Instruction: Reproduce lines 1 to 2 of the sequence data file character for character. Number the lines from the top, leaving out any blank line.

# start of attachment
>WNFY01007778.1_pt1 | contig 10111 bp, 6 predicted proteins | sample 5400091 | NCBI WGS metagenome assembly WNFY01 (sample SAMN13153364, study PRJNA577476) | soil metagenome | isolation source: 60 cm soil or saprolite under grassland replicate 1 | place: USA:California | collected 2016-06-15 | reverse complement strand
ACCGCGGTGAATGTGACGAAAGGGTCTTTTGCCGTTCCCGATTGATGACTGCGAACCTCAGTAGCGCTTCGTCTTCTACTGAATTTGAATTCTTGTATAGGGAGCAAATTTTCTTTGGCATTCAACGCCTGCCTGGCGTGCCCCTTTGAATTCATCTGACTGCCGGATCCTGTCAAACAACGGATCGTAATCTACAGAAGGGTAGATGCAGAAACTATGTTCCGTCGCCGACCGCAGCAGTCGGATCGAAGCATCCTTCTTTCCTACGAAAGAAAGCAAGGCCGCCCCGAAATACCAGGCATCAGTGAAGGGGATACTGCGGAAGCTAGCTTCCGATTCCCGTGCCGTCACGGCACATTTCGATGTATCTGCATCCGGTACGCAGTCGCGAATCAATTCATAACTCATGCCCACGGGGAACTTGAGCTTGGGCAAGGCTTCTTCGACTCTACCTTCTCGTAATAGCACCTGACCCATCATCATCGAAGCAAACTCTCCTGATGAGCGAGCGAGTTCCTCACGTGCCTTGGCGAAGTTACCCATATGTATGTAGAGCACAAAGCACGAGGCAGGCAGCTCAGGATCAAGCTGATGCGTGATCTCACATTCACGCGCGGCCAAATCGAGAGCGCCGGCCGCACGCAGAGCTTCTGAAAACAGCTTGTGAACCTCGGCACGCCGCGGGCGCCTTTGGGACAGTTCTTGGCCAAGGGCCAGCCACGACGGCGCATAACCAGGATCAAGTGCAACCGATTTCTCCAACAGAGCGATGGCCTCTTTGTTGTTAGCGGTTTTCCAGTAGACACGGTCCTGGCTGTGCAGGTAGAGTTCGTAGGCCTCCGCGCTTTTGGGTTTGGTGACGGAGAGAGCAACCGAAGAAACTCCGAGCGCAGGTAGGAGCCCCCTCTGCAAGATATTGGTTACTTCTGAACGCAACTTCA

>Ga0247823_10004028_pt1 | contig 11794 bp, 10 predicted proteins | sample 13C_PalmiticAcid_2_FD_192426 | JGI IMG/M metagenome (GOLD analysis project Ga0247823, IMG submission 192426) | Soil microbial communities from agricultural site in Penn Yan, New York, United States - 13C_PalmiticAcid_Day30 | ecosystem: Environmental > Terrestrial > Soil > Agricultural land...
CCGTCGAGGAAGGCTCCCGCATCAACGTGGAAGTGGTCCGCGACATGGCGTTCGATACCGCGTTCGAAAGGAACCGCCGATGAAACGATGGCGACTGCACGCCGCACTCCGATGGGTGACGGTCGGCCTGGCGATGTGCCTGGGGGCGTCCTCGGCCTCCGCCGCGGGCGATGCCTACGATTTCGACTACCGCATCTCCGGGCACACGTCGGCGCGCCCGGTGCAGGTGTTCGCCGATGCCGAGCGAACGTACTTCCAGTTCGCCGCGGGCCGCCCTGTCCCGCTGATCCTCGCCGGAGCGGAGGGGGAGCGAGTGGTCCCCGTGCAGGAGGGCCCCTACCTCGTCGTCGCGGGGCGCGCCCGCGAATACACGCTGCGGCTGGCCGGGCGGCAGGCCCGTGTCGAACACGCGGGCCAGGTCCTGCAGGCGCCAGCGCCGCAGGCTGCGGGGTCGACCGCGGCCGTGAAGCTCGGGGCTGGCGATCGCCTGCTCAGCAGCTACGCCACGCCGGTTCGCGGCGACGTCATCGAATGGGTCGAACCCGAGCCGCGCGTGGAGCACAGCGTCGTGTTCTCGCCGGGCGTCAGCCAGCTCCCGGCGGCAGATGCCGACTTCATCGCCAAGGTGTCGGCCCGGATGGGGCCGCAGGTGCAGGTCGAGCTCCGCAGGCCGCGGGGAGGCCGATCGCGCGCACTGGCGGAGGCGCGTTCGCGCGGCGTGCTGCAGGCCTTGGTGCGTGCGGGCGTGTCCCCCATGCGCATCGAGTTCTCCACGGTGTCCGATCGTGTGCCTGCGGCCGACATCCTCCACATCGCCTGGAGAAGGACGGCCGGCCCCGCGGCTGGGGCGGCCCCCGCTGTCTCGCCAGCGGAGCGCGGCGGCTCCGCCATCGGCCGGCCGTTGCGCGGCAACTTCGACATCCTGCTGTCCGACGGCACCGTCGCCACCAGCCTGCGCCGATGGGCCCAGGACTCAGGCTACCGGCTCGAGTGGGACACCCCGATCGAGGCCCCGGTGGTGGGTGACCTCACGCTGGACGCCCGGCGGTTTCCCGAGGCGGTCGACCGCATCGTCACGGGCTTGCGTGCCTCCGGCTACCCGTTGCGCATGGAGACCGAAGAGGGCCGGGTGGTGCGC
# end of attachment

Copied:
>WNFY01007778.1_pt1 | contig 10111 bp, 6 predicted proteins | sample 5400091 | NCBI WGS metagenome assembly WNFY01 (sample SAMN13153364, study PRJNA577476) | soil metagenome | isolation source: 60 cm soil or saprolite under grassland replicate 1 | place: USA:California | collected 2016-06-15 | reverse complement strand
ACCGCGGTGAATGTGACGAAAGGGTCTTTTGCCGTTCCCGATTGATGACTGCGAACCTCAGTAGCGCTTCGTCTTCTACTGAATTTGAATTCTTGTATAGGGAGCAAATTTTCTTTGGCATTCAACGCCTGCCTGGCGTGCCCCTTTGAATTCATCTGACTGCCGGATCCTGTCAAACAACGGATCGTAATCTACAGAAGGGTAGATGCAGAAACTATGTTCCGTCGCCGACCGCAGCAGTCGGATCGAAGCATCCTTCTTTCCTACGAAAGAAAGCAAGGCCGCCCCGAAATACCAGGCATCAGTGAAGGGGATACTGCGGAAGCTAGCTTCCGATTCCCGTGCCGTCACGGCACATTTCGATGTATCTGCATCCGGTACGCAGTCGCGAATCAATTCATAACTCATGCCCACGGGGAACTTGAGCTTGGGCAAGGCTTCTTCGACTCTACCTTCTCGTAATAGCACCTGACCCATCATCATCGAAGCAAACTCTCCTGATGAGCGAGCGAGTTCCTCACGTGCCTTGGCGAAGTTACCCATATGTATGTAGAGCACAAAGCACGAGGCAGGCAGCTCAGGATCAAGCTGATGCGTGATCTCACATTCACGCGCGGCCAAATCGAGAGCGCCGGCCGCACGCAGAGCTTCTGAAAACAGCTTGTGAACCTCGGCACGCCGCGGGCGCCTTTGGGACAGTTCTTGGCCAAGGGCCAGCCACGACGGCGCATAACCAGGATCAAGTGCAACCGATTTCTCCAACAGAGCGATGGCCTCTTTGTTGTTAGCGGTTTTCCAGTAGACACGGTCCTGGCTGTGCAGGTAGAGTTCGTAGGCCTCCGCGCTTTTGGGTTTGGTGACGGAGAGAGCAACCGAAGAAACTCCGAGCGCAGGTAGGAGCCCCCTCTGCAAGATATTGGTTACTTCTGAACGCAACTTCA